An overview of Spring beans. Part 1 – Spring Boot and the Integration Framework
GraphQL is an API query language competing in REST. Allows one request to get a limited set of fields from different objects of the subject area. This reduces the load on the network and the server – reduces the number of requests and the amount of data transferred. Drawbacks of GraphQL – Doesn’t support caching and loading files.
The application can use both REST and GraphQL controllers at the same time. In my opinion, most of the benefits of GraphQL can be obtained using only REST paired with DTO (Data Transfer Object). And GraphQL has no alternative in those cases that require the use of dynamic database queries, for example, through Hibernate Criteria.
37.Spring Web Services
Extended SOAP support.
Note: basic support is implemented in the Spring Framework – Integration component.
38. Spring REST Docs
Automatically generates Open API (Swagger) documentation for REST APIs.
MQ (Message Queue)
Message Queuing (MQ) is a modern way to reliably integrate functional subsystems and exchange data between microservices. It differs from Web Services (SOAP) by reducing labor costs for the development of integration interactions, and from REST by reliability that meets the requirements of enterprise applications.
MQ supports work within the framework of global transactions, which simultaneously include JPA queries to the database. If a series of MQ and JPA requests fails during the interaction of microservices, the state will be rolled back by transactional mechanisms.
The MQ class includes protocols:
JMS – implemented in the “Spring Framework – Integration”, supports the exchange only between java applications.
AMQP – supports applications written in different languages.
Kafka (its own unique protocol) – supports applications written in different languages, is characterized by high performance and scalability.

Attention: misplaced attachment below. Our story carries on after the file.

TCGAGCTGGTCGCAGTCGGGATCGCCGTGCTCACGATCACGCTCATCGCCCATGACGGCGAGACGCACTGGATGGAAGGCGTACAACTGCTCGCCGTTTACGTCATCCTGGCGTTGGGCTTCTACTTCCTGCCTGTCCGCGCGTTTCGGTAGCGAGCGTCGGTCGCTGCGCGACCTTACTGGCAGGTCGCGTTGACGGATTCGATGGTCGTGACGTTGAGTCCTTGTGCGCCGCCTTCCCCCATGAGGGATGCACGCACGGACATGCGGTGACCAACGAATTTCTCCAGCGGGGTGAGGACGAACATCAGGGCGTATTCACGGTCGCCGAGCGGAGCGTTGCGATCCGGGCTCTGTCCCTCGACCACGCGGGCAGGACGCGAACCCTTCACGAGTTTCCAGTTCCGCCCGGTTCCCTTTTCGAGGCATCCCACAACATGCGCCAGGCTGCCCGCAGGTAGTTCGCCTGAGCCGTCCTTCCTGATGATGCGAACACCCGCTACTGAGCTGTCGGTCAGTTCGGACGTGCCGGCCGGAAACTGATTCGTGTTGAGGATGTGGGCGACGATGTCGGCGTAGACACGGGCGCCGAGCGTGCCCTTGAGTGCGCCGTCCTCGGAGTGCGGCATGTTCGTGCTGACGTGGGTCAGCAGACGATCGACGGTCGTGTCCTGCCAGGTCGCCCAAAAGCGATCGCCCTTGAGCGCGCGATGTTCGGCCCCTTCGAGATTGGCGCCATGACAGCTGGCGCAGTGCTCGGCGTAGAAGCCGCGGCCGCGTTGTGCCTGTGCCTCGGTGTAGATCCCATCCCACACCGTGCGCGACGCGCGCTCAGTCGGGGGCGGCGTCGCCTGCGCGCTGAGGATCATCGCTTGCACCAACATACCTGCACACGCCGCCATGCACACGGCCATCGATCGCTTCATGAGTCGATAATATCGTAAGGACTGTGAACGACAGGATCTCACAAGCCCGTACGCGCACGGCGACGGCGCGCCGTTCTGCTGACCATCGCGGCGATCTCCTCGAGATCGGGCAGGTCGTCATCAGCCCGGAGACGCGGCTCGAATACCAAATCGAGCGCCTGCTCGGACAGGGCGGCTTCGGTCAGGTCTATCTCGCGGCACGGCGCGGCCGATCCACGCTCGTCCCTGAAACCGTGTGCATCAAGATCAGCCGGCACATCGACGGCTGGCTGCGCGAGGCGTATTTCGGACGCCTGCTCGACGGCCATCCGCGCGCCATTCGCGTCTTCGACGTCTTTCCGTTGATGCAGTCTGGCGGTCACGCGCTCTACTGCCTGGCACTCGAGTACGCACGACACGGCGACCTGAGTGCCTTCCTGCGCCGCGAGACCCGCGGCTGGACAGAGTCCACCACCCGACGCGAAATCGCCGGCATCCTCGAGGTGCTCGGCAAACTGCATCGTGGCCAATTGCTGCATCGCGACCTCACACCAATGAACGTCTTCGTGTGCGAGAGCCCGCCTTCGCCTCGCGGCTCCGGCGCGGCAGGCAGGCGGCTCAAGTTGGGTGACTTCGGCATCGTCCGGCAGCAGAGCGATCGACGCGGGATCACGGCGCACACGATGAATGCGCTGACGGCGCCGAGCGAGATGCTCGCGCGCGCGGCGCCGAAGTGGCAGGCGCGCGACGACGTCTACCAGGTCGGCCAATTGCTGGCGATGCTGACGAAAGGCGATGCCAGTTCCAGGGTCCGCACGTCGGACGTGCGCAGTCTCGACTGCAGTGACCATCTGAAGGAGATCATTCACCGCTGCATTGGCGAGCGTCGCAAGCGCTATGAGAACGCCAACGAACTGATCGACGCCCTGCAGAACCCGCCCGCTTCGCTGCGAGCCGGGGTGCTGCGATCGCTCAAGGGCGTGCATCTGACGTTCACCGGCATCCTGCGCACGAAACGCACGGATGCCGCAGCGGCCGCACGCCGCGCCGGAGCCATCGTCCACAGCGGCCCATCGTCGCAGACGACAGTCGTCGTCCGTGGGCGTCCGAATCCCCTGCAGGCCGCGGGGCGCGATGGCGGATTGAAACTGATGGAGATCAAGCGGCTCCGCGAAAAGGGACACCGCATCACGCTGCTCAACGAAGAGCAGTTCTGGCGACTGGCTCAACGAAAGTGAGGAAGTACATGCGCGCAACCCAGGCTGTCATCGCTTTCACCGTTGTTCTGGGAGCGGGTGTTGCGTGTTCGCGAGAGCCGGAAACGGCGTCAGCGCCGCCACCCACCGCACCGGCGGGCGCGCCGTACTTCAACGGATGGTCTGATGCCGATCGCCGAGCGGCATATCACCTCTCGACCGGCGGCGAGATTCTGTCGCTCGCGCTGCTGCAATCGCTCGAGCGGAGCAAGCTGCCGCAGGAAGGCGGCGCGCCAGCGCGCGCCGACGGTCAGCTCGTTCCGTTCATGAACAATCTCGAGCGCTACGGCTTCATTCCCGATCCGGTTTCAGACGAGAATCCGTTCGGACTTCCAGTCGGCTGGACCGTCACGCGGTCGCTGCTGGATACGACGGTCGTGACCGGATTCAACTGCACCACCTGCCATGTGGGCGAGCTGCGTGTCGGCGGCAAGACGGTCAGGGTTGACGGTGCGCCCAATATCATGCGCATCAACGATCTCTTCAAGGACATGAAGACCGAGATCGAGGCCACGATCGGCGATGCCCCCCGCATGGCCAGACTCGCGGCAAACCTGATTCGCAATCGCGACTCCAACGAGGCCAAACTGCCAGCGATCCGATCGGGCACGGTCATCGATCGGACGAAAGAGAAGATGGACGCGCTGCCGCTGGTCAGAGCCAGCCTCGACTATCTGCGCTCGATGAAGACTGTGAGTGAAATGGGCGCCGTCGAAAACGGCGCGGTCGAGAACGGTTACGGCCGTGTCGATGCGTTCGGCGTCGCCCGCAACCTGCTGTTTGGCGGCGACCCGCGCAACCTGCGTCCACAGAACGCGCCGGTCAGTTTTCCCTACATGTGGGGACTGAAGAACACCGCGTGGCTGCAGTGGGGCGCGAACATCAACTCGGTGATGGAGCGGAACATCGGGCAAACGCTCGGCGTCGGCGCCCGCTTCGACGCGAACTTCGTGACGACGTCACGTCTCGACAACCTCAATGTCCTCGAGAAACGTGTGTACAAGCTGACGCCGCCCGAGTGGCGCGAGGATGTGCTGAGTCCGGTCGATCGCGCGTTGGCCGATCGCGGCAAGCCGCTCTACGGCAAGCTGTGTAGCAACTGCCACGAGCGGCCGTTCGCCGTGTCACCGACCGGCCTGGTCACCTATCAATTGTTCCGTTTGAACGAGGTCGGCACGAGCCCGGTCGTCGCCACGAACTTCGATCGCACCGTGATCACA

39. Spring AMQP
AMQP (Advanced Message Queuing Protocol – extended MQ protocol). Differs from JMS in support of applications written in different languages.
For the AMQP protocol, Spring recommends using the RabbitMQ broker, with which the tightest integration is implemented – configuration through property files to implement the third principle of 12-factor applications.
According to reviews, it differs from Kafka in less administration requirements – with moderate loads, it “just works without requiring attention.”
40. Spring for Apache Kafka
Apache Kafka is the most popular message broker. Supports applications written in different languages. Differs in record performance and scalability.
Enterprise Integration Framework
41. Spring Integration
Designed to connect systems using different integration protocols and intermediate data conversion.
Includes libraries for:
data processing in XML,
a collection of 30 integration modules containing 92 adapters.
Application code interacts with adapters through the Message abstraction. The role of adapters is to convert a Message to a message of the required protocol and vice versa.
Supported protocols and data types:
According to reviews, the struggle for popularity, this framework lost to a competitor – Apache Camel. At the same time, it became the basis for the Spring Cloud Stream micro-framework.
The first part of the review introduced the components of Spring Boot and the enterprise integration framework. The second part will describe the components of Spring Cloud.
Surely among the readers there will be those who deeply know this or that component. Corrections and clarifications are welcome.
No position, in search (java developer – monolith / microservices).